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City of Mirrors
Melodie Johnson Howe

Pegasus Books
August 1, 2013 / ISBN 9781605984681
Mystery / Thriller

Reviewed by Elise Cooper

Melodie Johnson Howe’s latest serial novel, City of Mirrors, introduces the character Diana Poole. She is one of those actresses where you recognize the face but cannot place the name. The mystery is not whether Diana will find work but her discovery of a young actress’ body, Jenny Parson. This book is a compelling view of Hollywood’s dark side as Diana, along with fixer Leo Heath, must find the killer or risk death.

Diana Poole is trying to put her life together after her husband’s death, and in need of money must find work, something not easy to do for an actress over forty. She finally lands an acting job after being out of the business for a number of years. Knowing that people in this business go to dangerous lengths to protect their images Diana realizes her life is in danger since she was the one to discover the murdered actress. She elicits the help of the fixer Heath and together they search out the killer while forming a bond.

The author “Hopes that my readers will like Diana and view her as someone they could sit down and have a cup of coffee with. She is a survivor in a business that many people, especially women, don’t survive. My intention was to show what Hollywood is really like from a working actress, not a red carpet actress’, point of view. Because people in this business have giant egos I am able to create an atmosphere of mayhem.”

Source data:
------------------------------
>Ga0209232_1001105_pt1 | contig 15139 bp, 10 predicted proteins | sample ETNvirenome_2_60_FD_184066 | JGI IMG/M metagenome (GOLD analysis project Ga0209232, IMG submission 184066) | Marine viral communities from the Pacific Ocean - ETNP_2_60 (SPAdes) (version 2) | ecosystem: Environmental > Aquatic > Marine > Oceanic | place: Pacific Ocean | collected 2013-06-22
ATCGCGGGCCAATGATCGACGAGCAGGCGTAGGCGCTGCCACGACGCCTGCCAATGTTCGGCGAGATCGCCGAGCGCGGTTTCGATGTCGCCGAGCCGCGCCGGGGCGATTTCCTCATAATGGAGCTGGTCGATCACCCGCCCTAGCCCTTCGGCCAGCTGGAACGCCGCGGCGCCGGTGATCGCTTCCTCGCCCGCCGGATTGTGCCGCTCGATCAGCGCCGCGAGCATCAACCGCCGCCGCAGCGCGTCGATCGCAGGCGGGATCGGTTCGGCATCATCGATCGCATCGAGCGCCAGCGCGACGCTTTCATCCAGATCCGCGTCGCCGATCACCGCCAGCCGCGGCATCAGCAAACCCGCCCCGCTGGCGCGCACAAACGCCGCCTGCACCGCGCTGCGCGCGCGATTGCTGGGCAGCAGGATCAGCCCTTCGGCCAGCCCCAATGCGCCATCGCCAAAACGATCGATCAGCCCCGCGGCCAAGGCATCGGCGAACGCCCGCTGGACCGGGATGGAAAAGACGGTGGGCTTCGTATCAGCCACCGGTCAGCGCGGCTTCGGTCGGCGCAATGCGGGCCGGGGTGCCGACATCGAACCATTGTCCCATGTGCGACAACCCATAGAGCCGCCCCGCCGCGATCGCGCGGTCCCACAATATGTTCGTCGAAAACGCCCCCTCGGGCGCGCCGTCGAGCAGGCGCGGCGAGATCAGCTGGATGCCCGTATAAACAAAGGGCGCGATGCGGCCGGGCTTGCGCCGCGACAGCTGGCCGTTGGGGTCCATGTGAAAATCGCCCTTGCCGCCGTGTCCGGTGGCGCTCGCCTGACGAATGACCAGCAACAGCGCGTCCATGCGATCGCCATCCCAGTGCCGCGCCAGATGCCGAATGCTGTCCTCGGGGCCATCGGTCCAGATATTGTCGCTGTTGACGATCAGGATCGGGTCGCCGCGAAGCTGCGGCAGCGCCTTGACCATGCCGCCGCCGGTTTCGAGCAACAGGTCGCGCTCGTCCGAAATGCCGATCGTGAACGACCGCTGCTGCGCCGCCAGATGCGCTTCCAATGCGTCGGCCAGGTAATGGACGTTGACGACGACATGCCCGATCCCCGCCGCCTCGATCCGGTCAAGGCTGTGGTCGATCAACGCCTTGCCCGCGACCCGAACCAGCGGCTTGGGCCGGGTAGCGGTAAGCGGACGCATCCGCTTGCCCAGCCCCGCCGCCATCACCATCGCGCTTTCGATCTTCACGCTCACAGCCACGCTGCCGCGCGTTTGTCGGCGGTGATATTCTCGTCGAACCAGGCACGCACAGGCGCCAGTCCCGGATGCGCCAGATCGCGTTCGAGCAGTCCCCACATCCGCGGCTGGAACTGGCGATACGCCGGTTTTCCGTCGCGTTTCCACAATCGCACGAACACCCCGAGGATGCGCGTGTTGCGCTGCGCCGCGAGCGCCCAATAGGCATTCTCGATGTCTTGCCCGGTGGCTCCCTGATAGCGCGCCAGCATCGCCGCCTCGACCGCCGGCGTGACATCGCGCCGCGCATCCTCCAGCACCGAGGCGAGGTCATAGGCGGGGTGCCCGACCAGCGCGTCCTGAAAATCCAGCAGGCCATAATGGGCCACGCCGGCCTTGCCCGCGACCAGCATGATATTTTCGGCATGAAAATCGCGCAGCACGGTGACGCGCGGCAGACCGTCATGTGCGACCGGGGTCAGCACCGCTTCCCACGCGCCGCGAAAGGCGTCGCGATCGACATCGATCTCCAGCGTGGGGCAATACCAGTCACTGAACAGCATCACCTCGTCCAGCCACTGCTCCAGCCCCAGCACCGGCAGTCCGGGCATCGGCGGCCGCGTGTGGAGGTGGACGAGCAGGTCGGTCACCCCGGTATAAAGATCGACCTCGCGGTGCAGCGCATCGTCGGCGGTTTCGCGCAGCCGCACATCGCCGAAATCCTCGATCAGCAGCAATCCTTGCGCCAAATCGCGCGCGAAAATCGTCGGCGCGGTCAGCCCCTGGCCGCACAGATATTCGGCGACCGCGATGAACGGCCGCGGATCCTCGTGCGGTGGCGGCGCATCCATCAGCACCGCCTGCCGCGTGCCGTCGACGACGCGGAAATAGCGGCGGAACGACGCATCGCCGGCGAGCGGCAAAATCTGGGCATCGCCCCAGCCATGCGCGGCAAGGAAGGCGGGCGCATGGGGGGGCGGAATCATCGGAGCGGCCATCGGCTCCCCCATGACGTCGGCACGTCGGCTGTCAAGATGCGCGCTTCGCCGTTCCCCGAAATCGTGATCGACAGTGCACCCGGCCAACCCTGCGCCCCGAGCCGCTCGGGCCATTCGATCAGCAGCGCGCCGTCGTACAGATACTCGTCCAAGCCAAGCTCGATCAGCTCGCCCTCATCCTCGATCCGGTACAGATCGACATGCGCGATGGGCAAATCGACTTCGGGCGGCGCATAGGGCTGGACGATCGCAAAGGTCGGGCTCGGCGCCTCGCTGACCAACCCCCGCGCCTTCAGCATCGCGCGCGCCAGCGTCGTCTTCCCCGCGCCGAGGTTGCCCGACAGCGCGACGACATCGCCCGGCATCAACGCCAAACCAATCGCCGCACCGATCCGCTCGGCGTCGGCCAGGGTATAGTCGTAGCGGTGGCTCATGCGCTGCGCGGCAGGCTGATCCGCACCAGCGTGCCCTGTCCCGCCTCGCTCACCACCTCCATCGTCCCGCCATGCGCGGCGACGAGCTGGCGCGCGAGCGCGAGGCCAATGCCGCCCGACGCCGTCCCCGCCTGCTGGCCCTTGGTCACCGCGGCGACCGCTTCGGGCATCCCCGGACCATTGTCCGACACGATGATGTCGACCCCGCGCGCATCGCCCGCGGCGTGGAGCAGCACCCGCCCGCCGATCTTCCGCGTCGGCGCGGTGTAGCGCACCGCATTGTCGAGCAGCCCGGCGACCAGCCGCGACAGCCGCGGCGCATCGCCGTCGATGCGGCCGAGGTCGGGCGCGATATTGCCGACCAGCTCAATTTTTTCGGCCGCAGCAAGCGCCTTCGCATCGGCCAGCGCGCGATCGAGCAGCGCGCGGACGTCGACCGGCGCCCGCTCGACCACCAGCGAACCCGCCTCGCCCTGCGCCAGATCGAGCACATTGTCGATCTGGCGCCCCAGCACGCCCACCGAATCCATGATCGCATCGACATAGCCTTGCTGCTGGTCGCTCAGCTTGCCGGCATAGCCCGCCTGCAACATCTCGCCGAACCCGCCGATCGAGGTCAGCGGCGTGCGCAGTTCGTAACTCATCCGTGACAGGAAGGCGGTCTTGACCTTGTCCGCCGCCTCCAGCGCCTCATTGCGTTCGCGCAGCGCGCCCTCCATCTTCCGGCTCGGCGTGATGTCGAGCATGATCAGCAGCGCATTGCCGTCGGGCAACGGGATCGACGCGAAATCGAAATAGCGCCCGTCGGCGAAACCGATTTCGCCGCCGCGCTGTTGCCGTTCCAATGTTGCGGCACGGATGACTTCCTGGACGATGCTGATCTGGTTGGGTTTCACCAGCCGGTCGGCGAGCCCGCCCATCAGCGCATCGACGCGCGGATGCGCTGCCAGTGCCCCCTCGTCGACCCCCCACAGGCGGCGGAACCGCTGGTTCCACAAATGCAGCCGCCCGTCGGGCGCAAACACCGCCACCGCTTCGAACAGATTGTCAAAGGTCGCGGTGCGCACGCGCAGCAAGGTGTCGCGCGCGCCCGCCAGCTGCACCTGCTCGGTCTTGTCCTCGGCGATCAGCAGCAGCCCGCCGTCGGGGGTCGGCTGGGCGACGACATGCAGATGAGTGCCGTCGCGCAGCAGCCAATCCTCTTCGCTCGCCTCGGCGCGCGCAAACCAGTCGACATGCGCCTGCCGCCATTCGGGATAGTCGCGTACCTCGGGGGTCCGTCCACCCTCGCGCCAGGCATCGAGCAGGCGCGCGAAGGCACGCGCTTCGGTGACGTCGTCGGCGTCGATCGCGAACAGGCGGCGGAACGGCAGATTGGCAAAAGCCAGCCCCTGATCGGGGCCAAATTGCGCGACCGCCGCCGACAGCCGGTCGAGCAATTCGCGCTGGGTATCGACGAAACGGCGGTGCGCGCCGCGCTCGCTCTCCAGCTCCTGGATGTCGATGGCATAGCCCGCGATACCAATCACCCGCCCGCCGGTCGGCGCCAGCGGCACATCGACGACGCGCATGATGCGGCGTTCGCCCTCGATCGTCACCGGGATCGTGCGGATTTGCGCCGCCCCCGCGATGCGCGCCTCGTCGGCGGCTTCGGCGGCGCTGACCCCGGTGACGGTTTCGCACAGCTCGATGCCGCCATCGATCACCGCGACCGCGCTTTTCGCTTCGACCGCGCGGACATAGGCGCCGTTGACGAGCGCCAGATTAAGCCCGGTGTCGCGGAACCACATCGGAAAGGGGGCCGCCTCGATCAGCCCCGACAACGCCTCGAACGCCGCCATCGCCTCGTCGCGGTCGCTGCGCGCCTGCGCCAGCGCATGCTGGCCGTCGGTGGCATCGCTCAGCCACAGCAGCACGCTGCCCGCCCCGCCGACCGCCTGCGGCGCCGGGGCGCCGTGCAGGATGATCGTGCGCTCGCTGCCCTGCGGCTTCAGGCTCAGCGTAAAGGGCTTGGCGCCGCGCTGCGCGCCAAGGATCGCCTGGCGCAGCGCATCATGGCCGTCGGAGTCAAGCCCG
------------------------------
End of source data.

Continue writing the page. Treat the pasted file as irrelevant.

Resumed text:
Through Diana’s eyes readers will discover how the Hollywood rich and famous live. Having been an actress herself Howe knows the ins and outs of the Hollywood scene and magnificently intertwines it in the mystery, making “Hollywood” a supporting character. Diana is someone witty, intelligent, likeable, and does not take herself too seriously. Yet, she is also vulnerable, especially as she struggles to understand her relationship with her famous mother, Nora, who has recently died.

Howe noted, “If you are a creative and driven person as my character Nora Poole was you find that there is a stronger need to be that red carpet actress than to be a loving mother. I think this happens a lot in Hollywood. I want to explore more, probably in the next book, how it is that Hollywood children have no sense of home. Throughout my novels I write about the mother-daughter relationship. Even though Diana was ill-treated she is attempting to respect her mother.”

The title, City of Mirrors, says it all. This novel is one reflection after another. It is a complex tale with a dark and twisting plot. The author blends humor and suspense to create a very interesting story.


Reviewed 2014